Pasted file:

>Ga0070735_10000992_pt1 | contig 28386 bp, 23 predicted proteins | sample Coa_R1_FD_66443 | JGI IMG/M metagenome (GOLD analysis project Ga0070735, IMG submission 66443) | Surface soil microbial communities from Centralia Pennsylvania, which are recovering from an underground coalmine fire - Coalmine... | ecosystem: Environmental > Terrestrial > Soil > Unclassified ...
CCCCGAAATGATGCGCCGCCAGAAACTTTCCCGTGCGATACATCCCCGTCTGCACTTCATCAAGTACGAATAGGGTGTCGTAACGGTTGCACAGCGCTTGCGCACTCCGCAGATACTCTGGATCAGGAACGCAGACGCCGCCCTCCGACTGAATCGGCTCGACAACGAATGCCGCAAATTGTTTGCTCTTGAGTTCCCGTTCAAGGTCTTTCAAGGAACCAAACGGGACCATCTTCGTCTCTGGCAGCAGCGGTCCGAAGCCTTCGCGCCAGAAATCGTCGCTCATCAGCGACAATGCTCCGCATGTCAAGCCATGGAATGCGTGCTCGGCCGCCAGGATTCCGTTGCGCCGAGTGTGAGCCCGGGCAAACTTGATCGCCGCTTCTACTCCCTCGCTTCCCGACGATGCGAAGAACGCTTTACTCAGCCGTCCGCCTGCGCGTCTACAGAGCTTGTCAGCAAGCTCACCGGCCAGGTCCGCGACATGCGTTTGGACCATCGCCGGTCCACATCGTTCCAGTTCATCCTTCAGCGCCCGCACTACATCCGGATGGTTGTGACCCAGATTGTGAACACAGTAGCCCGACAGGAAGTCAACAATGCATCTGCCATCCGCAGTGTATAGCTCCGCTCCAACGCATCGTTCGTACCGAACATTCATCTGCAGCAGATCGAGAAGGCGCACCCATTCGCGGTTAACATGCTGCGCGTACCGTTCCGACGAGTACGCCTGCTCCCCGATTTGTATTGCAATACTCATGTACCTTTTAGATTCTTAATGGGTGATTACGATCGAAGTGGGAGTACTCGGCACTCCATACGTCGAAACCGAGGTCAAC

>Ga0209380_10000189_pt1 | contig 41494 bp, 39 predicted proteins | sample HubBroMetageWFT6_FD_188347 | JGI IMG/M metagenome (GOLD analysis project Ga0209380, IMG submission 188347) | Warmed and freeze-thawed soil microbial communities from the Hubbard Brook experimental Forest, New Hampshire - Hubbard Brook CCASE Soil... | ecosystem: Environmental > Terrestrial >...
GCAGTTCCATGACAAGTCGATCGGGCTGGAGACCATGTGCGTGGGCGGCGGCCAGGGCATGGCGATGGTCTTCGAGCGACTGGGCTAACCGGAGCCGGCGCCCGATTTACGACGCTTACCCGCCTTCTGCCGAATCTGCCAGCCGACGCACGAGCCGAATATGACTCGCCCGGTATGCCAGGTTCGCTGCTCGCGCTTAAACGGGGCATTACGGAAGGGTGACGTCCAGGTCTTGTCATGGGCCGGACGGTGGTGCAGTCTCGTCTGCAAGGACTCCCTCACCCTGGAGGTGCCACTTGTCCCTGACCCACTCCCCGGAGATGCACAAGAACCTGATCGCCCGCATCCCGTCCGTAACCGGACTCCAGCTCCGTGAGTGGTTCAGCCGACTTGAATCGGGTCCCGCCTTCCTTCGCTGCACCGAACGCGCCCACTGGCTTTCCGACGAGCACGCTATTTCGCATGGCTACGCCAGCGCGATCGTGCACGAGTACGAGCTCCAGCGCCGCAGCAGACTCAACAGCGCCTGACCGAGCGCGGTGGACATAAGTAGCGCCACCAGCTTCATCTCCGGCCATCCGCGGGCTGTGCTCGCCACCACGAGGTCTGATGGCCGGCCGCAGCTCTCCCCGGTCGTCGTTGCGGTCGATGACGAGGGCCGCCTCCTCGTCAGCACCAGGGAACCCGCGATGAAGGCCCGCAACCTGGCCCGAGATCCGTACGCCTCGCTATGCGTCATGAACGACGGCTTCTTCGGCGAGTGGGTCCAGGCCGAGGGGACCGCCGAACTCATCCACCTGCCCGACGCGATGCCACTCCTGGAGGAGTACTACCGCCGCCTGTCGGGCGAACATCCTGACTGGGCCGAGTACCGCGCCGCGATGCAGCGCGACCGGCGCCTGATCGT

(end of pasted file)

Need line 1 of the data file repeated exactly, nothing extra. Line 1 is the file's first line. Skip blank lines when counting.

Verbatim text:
>Ga0070735_10000992_pt1 | contig 28386 bp, 23 predicted proteins | sample Coa_R1_FD_66443 | JGI IMG/M metagenome (GOLD analysis project Ga0070735, IMG submission 66443) | Surface soil microbial communities from Centralia Pennsylvania, which are recovering from an underground coalmine fire - Coalmine... | ecosystem: Environmental > Terrestrial > Soil > Unclassified ...